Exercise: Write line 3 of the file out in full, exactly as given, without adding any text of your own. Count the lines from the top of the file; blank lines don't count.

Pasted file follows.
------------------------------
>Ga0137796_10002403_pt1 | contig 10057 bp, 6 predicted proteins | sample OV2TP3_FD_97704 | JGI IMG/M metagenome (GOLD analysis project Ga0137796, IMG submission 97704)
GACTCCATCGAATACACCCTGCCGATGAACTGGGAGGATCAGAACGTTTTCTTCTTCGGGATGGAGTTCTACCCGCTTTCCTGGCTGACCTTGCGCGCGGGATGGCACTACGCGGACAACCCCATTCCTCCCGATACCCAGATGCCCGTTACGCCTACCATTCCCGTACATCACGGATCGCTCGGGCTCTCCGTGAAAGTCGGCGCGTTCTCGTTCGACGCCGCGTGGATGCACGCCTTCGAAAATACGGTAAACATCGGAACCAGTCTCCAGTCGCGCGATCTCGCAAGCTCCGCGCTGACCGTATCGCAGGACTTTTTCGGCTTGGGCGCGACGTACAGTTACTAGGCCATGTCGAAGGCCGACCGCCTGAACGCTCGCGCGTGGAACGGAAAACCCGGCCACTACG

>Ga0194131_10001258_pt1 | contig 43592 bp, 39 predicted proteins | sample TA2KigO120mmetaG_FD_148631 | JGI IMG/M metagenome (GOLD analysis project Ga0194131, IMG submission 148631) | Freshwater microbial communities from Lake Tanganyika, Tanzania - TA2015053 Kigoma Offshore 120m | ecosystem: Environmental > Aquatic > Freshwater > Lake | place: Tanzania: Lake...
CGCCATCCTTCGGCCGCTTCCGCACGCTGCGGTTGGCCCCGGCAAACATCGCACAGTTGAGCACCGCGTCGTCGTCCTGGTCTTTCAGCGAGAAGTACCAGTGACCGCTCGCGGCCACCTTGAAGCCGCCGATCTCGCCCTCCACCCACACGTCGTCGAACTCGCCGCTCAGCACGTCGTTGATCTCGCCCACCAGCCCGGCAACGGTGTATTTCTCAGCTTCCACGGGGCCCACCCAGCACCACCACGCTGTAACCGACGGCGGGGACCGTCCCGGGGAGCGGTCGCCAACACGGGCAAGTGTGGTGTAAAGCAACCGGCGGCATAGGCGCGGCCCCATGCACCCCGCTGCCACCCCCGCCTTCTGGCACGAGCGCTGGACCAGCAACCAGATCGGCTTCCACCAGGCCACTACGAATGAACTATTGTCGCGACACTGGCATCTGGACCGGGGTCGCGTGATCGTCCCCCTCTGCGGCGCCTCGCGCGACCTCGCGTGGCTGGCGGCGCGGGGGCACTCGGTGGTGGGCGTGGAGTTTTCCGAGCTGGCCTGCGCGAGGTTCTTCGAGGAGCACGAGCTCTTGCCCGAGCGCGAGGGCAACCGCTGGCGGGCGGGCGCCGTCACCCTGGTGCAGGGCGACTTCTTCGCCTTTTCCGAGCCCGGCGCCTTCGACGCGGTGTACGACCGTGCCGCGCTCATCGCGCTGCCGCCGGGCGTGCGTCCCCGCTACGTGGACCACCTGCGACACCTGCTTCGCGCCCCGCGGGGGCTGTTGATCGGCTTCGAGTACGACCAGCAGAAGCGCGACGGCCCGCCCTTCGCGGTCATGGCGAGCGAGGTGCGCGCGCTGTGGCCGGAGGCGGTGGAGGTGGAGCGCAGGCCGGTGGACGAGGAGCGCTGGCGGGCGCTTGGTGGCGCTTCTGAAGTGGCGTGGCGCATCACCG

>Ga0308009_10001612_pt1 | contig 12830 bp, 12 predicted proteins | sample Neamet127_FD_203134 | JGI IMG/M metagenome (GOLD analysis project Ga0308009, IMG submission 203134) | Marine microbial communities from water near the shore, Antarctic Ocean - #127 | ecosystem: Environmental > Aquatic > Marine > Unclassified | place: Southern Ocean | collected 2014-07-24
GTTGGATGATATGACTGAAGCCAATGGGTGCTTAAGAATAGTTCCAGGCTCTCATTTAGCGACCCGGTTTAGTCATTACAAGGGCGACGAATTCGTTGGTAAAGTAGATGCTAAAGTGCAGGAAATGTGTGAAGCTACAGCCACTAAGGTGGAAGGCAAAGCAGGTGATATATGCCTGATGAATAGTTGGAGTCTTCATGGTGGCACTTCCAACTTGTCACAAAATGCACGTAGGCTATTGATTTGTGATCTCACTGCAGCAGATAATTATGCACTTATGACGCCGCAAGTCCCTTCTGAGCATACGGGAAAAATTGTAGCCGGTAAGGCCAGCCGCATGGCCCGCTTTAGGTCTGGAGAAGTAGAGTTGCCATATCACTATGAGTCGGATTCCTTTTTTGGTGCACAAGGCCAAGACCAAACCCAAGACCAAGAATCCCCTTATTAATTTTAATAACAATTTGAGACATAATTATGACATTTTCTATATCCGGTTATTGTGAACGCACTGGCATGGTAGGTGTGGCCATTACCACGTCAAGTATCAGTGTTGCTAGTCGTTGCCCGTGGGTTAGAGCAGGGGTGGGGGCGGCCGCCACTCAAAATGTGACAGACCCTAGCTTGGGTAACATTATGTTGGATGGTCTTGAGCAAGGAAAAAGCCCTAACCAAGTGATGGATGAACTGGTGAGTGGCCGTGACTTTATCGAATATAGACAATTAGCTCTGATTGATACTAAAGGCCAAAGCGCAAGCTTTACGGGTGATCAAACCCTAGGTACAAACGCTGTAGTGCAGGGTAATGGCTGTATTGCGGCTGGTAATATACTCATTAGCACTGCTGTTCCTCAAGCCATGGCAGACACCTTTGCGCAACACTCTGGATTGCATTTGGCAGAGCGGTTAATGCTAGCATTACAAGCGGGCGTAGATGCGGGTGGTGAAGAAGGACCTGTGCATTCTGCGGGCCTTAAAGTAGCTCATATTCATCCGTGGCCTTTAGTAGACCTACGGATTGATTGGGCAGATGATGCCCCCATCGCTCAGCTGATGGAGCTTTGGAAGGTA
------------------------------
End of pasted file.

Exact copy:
>Ga0194131_10001258_pt1 | contig 43592 bp, 39 predicted proteins | sample TA2KigO120mmetaG_FD_148631 | JGI IMG/M metagenome (GOLD analysis project Ga0194131, IMG submission 148631) | Freshwater microbial communities from Lake Tanganyika, Tanzania - TA2015053 Kigoma Offshore 120m | ecosystem: Environmental > Aquatic > Freshwater > Lake | place: Tanzania: Lake...